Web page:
Lewis Lockwood, "Beethoven's Symphonies"

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John F
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Lewis Lockwood, "Beethoven's Symphonies"

Post by John F » Wed May 04, 2016 10:05 am

Beethoven's nine symphonies are probably the most written about in the symphonic repertoire, and one might think there can be little more to say about them. But Lockwood's new book, subtitled "An Artistic Vision," takes an approach I haven't seen before. His focus is on Beethoven's creative process throughout his whole career as a symphonist, not just the nine symphonies he completed but two dozen others for which he wrote what Lockwood calls concept sketches, in notation or words, but didn't go on to compose. We know about these because Beethoven wrote his sketches in bound notebooks which he kept throughout his life, many of them still surviving today. Lockwood knows this material well, having edited a critical edition of the Eroica sketchbook; he's also the author of the best Beethoven biography in English.

For me at least, there are lots of surprises here. The first movement of the 8th symphony was first conceived as for a piano concerto, Beethoven's first after the Emperor. The first sketches for the Eroica symphony immediately follow those for the Eroica variations, op. 35, which surely means that Beethoven's first conception of that symphony was not the first or second movement but the finale. His first idea for the finale of the 5th was completely different from the one we know. Beethoven's commission from the Royal Philharmonic Society, which resulted in the 9th symphony, was for two symphonies, and Beethoven's ideas for the second were pretty strange:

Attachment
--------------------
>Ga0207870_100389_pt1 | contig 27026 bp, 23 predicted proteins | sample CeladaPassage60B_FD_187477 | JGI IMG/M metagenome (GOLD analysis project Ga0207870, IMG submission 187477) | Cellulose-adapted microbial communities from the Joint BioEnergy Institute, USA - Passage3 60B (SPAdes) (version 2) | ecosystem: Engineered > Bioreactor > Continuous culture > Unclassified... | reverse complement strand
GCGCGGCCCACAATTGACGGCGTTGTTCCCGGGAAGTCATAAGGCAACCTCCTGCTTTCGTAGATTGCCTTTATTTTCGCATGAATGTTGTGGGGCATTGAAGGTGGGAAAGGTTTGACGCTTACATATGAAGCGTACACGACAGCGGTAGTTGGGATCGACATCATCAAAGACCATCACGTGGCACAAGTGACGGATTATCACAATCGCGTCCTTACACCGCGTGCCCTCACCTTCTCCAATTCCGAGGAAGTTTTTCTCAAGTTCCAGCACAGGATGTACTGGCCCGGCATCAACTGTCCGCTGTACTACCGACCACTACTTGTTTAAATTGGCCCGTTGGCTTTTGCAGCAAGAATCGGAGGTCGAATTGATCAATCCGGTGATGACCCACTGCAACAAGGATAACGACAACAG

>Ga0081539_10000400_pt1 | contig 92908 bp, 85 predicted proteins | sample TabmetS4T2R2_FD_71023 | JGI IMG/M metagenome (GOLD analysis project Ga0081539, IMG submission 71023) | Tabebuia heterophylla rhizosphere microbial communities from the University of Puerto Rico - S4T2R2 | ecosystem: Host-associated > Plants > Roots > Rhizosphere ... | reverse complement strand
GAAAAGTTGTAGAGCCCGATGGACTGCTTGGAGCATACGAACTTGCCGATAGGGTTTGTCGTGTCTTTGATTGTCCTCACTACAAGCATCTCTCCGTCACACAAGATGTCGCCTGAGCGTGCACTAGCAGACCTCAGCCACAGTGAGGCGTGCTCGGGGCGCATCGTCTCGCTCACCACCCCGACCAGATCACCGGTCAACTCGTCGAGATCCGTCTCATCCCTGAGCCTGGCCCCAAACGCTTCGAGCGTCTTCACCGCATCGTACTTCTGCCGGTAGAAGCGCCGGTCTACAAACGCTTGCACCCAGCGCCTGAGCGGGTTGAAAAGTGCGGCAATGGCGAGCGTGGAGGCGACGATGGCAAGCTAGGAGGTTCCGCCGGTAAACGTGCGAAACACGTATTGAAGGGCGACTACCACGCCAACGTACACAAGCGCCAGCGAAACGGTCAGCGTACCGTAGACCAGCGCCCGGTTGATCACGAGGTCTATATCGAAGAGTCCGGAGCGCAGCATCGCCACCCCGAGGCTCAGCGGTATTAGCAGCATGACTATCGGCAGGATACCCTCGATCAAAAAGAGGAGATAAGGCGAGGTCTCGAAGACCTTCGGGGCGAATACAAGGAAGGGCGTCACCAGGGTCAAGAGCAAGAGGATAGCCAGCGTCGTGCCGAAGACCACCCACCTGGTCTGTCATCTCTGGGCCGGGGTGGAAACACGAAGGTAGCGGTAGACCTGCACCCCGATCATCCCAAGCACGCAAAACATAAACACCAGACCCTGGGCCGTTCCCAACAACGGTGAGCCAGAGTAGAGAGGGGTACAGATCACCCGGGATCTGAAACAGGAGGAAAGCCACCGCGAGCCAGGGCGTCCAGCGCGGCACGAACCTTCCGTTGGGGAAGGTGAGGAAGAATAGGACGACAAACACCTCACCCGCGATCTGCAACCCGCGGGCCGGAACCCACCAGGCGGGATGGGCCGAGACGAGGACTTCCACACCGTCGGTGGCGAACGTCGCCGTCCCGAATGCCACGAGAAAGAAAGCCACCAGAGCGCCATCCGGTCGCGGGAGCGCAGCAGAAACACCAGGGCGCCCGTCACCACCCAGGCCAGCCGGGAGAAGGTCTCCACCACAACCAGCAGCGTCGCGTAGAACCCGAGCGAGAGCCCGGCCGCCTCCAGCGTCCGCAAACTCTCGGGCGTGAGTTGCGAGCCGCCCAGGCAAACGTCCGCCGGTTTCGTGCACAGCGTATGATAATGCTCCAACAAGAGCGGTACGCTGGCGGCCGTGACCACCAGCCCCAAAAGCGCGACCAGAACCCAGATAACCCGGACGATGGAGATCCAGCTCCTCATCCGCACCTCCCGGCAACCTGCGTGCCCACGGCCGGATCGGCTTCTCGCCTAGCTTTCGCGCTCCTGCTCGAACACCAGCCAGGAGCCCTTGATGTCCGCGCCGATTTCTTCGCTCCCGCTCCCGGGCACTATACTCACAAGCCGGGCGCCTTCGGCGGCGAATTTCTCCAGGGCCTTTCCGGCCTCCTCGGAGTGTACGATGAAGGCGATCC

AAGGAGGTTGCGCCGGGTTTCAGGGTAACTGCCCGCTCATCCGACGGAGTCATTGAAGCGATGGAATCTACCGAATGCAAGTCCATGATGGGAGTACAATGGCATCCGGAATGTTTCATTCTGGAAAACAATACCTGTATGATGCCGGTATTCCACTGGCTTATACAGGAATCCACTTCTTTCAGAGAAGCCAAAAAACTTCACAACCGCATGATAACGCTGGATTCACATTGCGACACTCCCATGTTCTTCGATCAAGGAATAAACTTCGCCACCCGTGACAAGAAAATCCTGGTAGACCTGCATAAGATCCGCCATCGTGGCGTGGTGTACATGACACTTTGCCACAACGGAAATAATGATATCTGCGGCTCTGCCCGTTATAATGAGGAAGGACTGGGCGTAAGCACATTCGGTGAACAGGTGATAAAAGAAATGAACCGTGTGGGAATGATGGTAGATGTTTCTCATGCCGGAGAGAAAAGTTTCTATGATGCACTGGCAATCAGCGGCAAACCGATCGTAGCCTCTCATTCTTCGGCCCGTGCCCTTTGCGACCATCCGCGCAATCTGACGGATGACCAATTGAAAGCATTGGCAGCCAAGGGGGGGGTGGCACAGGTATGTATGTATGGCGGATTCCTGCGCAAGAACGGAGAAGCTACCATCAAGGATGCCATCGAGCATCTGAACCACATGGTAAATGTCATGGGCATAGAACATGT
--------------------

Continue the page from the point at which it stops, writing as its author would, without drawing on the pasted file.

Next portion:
Beethoven wrote:Adagio cantique - pious song in a symphony in the ancient modes - Lord God we praise thee - alleluia - either by itself alone or as introduction to a fugue. Perhaps the whole second symphony might be characterized in this way, whereby the vocal parts would enter in the last movement or already in the adagio. The orchestral violins are to be increased tenfold in the last movement. Or the adagio would be repeated in a certain way in the last movement, whereby the singing voics would enter one by one - in the adagio a text from Greek myth, a Cantique Ecclesiastique - in the allegro a celebration of Bacchus.
Lockwood does not provide systematic commentary on every movement of each completed symphony, and his comments supplement the program notes in D.F. Tovey's Essays in Musical Analysis rather than covering the same ground. This is probably a second book on the symphonies, then, rather than the one and only. But for those who already know the symphonies reasonably well and want to know more about them, this is the book to have.

(Lockwood keeps notated musical examples to a minimum, mainly sketches, but refers readers to a web site with more of them: musicexamples.com.)

Lewis Lockwood, "Beethoven's Symphonies: An Artistic Vision" (New York: W. W. Norton, 2015)
John Francis

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Re: Lewis Lockwood, "Beethoven's Symphonies"

Post by jbuck919 » Fri May 06, 2016 7:06 pm

I suppose I have to get this. Lockwood was my senior thesis advisor at Princeton. He wrote my recommendation for Yale. And yes, John F, I know that he went on to Harvard. I owe him everything. In those days, he was not known primarily as a Beethoven scholar, though this is not the first book about the Big B he has written. I took both his courses in medieval/Renaissance music and Mozart. He was a fantastic scholar and connoisseur across the spectrum, a man so fluent in Italian and Latin that he was granted rare primary access to the Vatican archives. Frankly, I am surprised that, at his age, he can still produce a scholarly work of such stature.


There's nothing remarkable about it. All one has to do is hit the right keys at the right time and the instrument plays itself.
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John F
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Re: Lewis Lockwood, "Beethoven's Symphonies"

Post by John F » Sat May 07, 2016 12:43 am

At 85, Lockwood is emeritus from Harvard, but I see he's now Distinguished Senior Scholar in the Department of Musicology and Ethnomusicology at Boston University. Like my father, he's not giving up the academic life before he has to.
John Francis

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